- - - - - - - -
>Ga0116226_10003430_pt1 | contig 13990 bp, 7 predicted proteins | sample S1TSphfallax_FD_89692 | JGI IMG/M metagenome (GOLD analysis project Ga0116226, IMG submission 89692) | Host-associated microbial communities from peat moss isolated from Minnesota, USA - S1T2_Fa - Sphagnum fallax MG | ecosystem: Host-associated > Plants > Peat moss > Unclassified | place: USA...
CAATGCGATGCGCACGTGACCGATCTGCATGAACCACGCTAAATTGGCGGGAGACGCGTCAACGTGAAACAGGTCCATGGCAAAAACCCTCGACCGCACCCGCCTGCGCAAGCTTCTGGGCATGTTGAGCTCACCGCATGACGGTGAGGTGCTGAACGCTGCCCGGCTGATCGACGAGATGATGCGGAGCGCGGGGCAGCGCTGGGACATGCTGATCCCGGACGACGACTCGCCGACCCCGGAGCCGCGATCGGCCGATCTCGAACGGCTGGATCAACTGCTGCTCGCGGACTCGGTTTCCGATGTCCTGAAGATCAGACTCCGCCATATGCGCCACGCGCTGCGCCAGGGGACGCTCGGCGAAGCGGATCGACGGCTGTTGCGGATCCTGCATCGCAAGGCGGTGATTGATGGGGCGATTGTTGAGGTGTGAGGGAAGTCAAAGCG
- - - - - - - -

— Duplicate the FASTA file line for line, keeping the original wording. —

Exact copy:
>Ga0116226_10003430_pt1 | contig 13990 bp, 7 predicted proteins | sample S1TSphfallax_FD_89692 | JGI IMG/M metagenome (GOLD analysis project Ga0116226, IMG submission 89692) | Host-associated microbial communities from peat moss isolated from Minnesota, USA - S1T2_Fa - Sphagnum fallax MG | ecosystem: Host-associated > Plants > Peat moss > Unclassified | place: USA...
CAATGCGATGCGCACGTGACCGATCTGCATGAACCACGCTAAATTGGCGGGAGACGCGTCAACGTGAAACAGGTCCATGGCAAAAACCCTCGACCGCACCCGCCTGCGCAAGCTTCTGGGCATGTTGAGCTCACCGCATGACGGTGAGGTGCTGAACGCTGCCCGGCTGATCGACGAGATGATGCGGAGCGCGGGGCAGCGCTGGGACATGCTGATCCCGGACGACGACTCGCCGACCCCGGAGCCGCGATCGGCCGATCTCGAACGGCTGGATCAACTGCTGCTCGCGGACTCGGTTTCCGATGTCCTGAAGATCAGACTCCGCCATATGCGCCACGCGCTGCGCCAGGGGACGCTCGGCGAAGCGGATCGACGGCTGTTGCGGATCCTGCATCGCAAGGCGGTGATTGATGGGGCGATTGTTGAGGTGTGAGGGAAGTCAAAGCG